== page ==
"Over the years I have come to believe that life itself is a classroom for growth in consciousness, that adversity provides a chance for new learning, that nothing is impossible, that dreams become guiding stars to lead the way.” — Dr Robert Boland
Dr Robert (‘Bob’) Boland was the ultimate role-model for lifelong learning. Described by MBA graduates from the late 1960s as "a multiplier of talent who made a real difference to the lives of so many people,” and that “we got so much more from him than an MBA,” he was an inspired, innovative and irreverent teacher, and leaves a lasting and rich legacy.
Raised and educated in the UK, Boland initially qualified as a chartered accountant. He completed a PhD in Finance at Harvard Business School, and after a year there as visiting faculty, Boland went on to establish the first Engineering Management Programme at Cranfield, the UK’s first management school.
Boland was recruited by UCT’s principal, Dr JP Duminy, to take over the Chair of Commerce in August 1965, but he arrived in Cape Town with a dream of developing a multi-racial Harvard Business School in Africa. Despite many doomsayers proclaiming there was no market for the MBA in South Africa, Boland pressed ahead with a speed that left some of his colleagues breathless. Energetic and highly intelligent, he quickly made his mark.
The school was officially launched in 1966 and applications rolled in for the MBA, which soon gained a reputation for innovative teaching methods, unconventional lectures and a gruelling academic schedule that produced keen business minds. Gordon Parker, a 31-year-old mining engineer when he came to the GSB, was bowled over by Boland. “He was a dynamic director and one of the finest teachers I’ve ever encountered in my life,” said Parker who went on to be nominated Class President. “I doubt if anybody else could have established a business school at the time that he did.” Parker went on to be nominated Class President of the first MBA class at the school.
The demand for the programme surpassed all expectations — with the school able to cherry pick from a pool of candidates.
Another early student, Anthony Marshall-Smith, a young banking executive at the time, was wowed not only by Boland but by the quality of his classmates. “It was unbelievably stimulating,” says Marshall-Smith. “It was an extraordinary hothouse experience working with a hell of a lot of bright people, which put you under a lot of pressure to keep up.”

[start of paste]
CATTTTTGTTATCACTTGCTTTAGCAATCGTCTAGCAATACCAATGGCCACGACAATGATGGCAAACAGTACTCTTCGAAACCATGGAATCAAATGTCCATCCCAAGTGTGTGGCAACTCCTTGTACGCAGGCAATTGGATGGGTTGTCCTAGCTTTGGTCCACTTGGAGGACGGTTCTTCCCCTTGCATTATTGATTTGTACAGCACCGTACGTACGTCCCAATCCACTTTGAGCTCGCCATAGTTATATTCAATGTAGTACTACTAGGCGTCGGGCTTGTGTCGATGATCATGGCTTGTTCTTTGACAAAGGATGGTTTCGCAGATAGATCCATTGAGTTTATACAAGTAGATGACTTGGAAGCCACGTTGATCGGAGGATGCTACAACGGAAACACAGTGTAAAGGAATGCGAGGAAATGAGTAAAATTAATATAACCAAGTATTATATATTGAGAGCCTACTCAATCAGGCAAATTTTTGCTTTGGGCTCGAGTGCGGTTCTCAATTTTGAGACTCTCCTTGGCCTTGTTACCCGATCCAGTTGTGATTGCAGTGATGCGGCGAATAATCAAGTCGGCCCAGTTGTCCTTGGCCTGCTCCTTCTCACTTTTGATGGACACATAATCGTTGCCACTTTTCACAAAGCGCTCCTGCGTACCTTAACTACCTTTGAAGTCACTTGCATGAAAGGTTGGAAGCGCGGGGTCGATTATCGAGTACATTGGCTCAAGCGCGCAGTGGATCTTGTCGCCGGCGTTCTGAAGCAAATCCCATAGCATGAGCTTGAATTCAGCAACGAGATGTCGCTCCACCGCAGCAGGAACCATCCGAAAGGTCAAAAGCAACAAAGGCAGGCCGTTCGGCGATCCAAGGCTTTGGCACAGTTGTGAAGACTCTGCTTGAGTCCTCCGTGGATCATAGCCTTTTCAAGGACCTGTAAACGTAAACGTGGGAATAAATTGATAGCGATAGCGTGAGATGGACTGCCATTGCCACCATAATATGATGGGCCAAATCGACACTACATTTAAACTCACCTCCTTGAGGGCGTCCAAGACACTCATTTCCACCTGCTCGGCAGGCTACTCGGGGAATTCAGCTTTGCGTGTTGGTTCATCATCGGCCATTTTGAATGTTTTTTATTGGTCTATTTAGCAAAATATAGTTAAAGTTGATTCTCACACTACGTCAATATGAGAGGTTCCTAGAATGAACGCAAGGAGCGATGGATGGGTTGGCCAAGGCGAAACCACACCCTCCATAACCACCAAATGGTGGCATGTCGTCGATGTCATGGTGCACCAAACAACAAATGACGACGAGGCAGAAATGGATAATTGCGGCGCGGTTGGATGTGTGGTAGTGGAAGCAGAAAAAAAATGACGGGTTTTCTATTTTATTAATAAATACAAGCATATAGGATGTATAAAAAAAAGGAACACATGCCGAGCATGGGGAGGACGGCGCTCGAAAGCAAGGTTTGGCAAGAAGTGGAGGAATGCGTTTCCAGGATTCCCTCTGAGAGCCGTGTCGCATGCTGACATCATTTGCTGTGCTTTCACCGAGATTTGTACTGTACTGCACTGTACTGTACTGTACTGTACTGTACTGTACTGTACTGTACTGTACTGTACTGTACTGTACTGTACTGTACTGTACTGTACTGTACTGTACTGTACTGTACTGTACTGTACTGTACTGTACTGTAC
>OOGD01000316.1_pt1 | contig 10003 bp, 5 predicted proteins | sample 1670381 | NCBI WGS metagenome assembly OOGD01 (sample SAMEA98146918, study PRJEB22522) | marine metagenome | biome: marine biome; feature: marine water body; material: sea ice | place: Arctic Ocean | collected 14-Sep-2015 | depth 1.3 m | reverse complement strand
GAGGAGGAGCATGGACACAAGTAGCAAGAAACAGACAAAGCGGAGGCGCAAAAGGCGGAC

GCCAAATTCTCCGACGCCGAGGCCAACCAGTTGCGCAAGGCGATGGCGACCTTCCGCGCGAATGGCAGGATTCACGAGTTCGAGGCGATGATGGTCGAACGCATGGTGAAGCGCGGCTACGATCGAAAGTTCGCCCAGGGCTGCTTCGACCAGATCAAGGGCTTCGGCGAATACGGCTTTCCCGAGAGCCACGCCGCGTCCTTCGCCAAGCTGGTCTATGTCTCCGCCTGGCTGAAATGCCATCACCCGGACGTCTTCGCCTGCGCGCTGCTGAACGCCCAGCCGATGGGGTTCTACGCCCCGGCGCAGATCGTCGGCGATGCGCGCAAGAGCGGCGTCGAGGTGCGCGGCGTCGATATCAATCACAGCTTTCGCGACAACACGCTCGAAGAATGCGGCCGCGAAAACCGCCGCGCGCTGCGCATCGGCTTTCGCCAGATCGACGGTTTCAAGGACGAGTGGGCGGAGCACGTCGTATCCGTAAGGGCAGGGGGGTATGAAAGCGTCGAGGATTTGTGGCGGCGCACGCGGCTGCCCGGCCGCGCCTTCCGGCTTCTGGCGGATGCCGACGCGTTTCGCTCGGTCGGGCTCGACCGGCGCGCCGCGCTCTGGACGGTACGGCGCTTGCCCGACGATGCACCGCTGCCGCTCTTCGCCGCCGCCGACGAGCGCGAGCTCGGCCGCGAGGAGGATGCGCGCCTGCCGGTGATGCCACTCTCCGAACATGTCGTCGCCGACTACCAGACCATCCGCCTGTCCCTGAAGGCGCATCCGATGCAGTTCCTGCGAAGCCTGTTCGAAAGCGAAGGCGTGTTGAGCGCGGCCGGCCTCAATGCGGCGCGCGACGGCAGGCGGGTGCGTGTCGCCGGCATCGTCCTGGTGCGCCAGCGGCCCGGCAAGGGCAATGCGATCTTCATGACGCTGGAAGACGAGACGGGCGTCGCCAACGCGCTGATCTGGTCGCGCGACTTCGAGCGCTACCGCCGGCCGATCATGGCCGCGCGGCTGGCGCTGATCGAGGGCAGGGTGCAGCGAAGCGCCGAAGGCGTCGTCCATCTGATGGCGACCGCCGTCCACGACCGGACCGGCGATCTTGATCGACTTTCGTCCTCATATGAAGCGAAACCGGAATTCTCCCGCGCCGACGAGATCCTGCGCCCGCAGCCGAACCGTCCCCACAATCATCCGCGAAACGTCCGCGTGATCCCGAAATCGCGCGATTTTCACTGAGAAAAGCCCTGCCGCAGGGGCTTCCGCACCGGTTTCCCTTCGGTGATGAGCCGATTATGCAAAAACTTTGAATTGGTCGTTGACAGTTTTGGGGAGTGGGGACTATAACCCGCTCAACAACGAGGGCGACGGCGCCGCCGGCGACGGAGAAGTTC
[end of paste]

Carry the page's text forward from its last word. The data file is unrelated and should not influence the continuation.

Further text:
The Financial Mail claimed in a review of the UCT GSB 12 years after its launch that Bob was regarded by business with a mixture of fascinated admiration and horror, commenting: “Boland and his imported instructors introduced an extroverted style of teaching, the likes of which the campus had never seen, one that students adored because it encouraged their participation.”
This participative learning style was to become a cornerstone of the UCT GSB’s approach to teaching and learning, which endures to this day, starting a long tradition at the UCT GSB of leading change in business education on the African continent.
Boland left the UCT GSB in 1972 to pursue a medical degree and to further his work on programmed learning systems. He became a medical doctor at 44, learning Spanish in order to study medicine in Mexico, as it had the only university that would accept him. He qualified at John Hopkins in Maryland, USA a few years later.
In subsequent years he concentrated on consulting, teaching and research into behavioural science as applied to accelerated learning systems and educational technology, and was a visiting professor and consultant in Educational Technology to INSEAD.
In addition to his experience in the teaching consulting field, Boland authored numerous books, articles and reports dealing with accounting, finance, investment and environmental management. From 1983, Dr Boland worked in Africa and Latin America as a consultant to the International Labour Office in Geneva.
Latterly Boland was a volunteer IRS advisor and treasurer of Impact Switzerland, an international NGO dedicated to the prevention and care of disabilities in children. He also played piano, served lunch to school children, and wrote plays in his spare time, having been to London in December to watch one of his plays produced in Russian. Boland was still very involved in his many activities and had much planned for 2020, when he passed away suddenly, in January, aged 93, at his family home in France. He leaves behind his wife, Catherine, their children and grandchildren. He was a deeply significant leader of the UCT GSB, and his memory will live on in all those he touched with his energy, commitment and spirt.